What is Menstrual Equity?


Author: Kate Elliott (she/her)

As someone entrenched in the menstrual equity movement, I still have my qualms with this phrase. I regularly see-saw between whether a new audience can infer what it means on the spot, or whether it comes across as technical jargon that distracts from the point at hand.


Yet still, without a conclusion to this question, we are here to explore what is menstrual equity and how can I use it in a sentence...


We’re going to go through from definition to having you fully equipped to use the term menstrual equity with confidence in your everyday life of being an advocate for all things period. 


It’s time.


Menstrual equity is having equal access to period products, ways to manage menstruation, as well as education around reproductive health. (Source unknown)


There are some different definitions out there with varying levels of depth, but this is the one that I consistently use as it touches on the key points that others sometimes miss.


Here is my dissection of the definition in all of its glory. 

Using the term “menstrual” instead of “period” signifies that this isn’t only about bleeding. This is about the entire menstrual cycle and concerns people who don’t bleed for whatever reason that may be (e.g. health, age, birth control).

By referring to “access”, this definition allows for the multitude of barriers that might disrupt someone’s access. For example, lack of access could be due to

Financial barriers

Shame and stigma

Not having a product at the right time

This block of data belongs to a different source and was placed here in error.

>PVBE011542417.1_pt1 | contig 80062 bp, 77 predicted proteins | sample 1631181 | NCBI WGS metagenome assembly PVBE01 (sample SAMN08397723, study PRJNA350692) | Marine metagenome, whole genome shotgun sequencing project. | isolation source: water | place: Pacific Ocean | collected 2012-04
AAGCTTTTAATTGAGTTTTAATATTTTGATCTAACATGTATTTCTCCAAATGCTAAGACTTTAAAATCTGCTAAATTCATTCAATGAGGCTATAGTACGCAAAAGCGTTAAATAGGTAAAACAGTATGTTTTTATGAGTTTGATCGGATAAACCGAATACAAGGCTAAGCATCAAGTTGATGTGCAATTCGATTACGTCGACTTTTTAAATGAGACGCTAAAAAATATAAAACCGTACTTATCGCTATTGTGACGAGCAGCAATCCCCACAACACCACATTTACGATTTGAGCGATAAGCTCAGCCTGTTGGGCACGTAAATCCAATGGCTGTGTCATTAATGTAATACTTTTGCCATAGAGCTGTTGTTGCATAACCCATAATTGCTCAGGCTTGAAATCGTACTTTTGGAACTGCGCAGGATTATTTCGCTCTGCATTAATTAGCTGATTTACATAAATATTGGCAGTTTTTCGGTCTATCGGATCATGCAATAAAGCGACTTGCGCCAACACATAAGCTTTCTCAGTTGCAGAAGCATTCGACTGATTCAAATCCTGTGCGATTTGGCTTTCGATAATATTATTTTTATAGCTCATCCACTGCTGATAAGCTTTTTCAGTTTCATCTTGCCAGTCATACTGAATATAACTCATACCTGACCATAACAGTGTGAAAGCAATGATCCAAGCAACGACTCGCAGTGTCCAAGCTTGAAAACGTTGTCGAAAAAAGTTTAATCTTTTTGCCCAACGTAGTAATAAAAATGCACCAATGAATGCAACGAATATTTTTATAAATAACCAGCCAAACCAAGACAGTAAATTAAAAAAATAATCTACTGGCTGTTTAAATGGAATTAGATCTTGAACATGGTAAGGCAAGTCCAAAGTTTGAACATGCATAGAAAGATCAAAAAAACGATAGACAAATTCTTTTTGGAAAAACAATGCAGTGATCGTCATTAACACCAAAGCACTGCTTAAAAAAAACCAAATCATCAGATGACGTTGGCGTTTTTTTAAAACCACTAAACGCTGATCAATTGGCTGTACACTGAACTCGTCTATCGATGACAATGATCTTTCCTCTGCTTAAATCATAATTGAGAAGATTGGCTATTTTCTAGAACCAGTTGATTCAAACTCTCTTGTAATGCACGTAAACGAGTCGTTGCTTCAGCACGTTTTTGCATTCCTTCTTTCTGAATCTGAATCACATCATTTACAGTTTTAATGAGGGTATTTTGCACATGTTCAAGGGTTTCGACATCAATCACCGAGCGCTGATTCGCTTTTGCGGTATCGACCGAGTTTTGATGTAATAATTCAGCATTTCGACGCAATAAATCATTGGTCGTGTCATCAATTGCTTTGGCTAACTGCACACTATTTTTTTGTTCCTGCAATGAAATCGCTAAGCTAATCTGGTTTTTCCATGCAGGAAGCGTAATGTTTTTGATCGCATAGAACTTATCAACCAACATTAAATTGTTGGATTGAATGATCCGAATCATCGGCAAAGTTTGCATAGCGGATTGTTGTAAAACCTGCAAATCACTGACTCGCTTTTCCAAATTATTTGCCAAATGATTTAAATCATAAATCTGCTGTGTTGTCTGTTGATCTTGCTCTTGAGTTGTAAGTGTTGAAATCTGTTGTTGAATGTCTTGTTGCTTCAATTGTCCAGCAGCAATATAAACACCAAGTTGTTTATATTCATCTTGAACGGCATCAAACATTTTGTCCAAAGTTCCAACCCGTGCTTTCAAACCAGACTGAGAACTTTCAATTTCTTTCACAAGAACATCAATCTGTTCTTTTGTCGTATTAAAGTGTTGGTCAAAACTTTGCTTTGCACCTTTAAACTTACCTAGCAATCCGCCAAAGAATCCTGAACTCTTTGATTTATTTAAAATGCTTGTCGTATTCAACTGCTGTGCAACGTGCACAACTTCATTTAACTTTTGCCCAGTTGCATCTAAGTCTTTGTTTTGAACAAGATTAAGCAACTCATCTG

With the inclusion of “ways to manage menstruation”, this is crucial in pointing to the fact that not everyone has the same access to a washroom and running water. This is particularly important when thinking about the potential barriers to using sustainable period products.

Lastly, the inclusion of “education” is essential to achieving menstrual equity. Even with all of the products in the world, this isn’t necessarily helpful if you don’t understand your cycle. This is particularly important for opening conversations on what a healthy period is, and can help identify abnormalities that may point to under-diagnosed conditions such as PCOS and endometriosis.


So there it is - a full rundown of how to define menstrual equity. 


Now that you’re ready to have conversations around it, try talking with those around you about whether they have heard of the term and use the opportunity to educate and spread awareness. You’ve got this!


If this has sparked something in you, I recommend joining the movement on Instagram where we are constantly learning, educating, and celebrating. Please feel comfortable asking questions, we love the opportunity to talk.

 

Kate Elliott is the Co-Founder and President of Changing The Flow. You can reach her via InstagramLinkedIn, or email: hello@changingtheflow.ca

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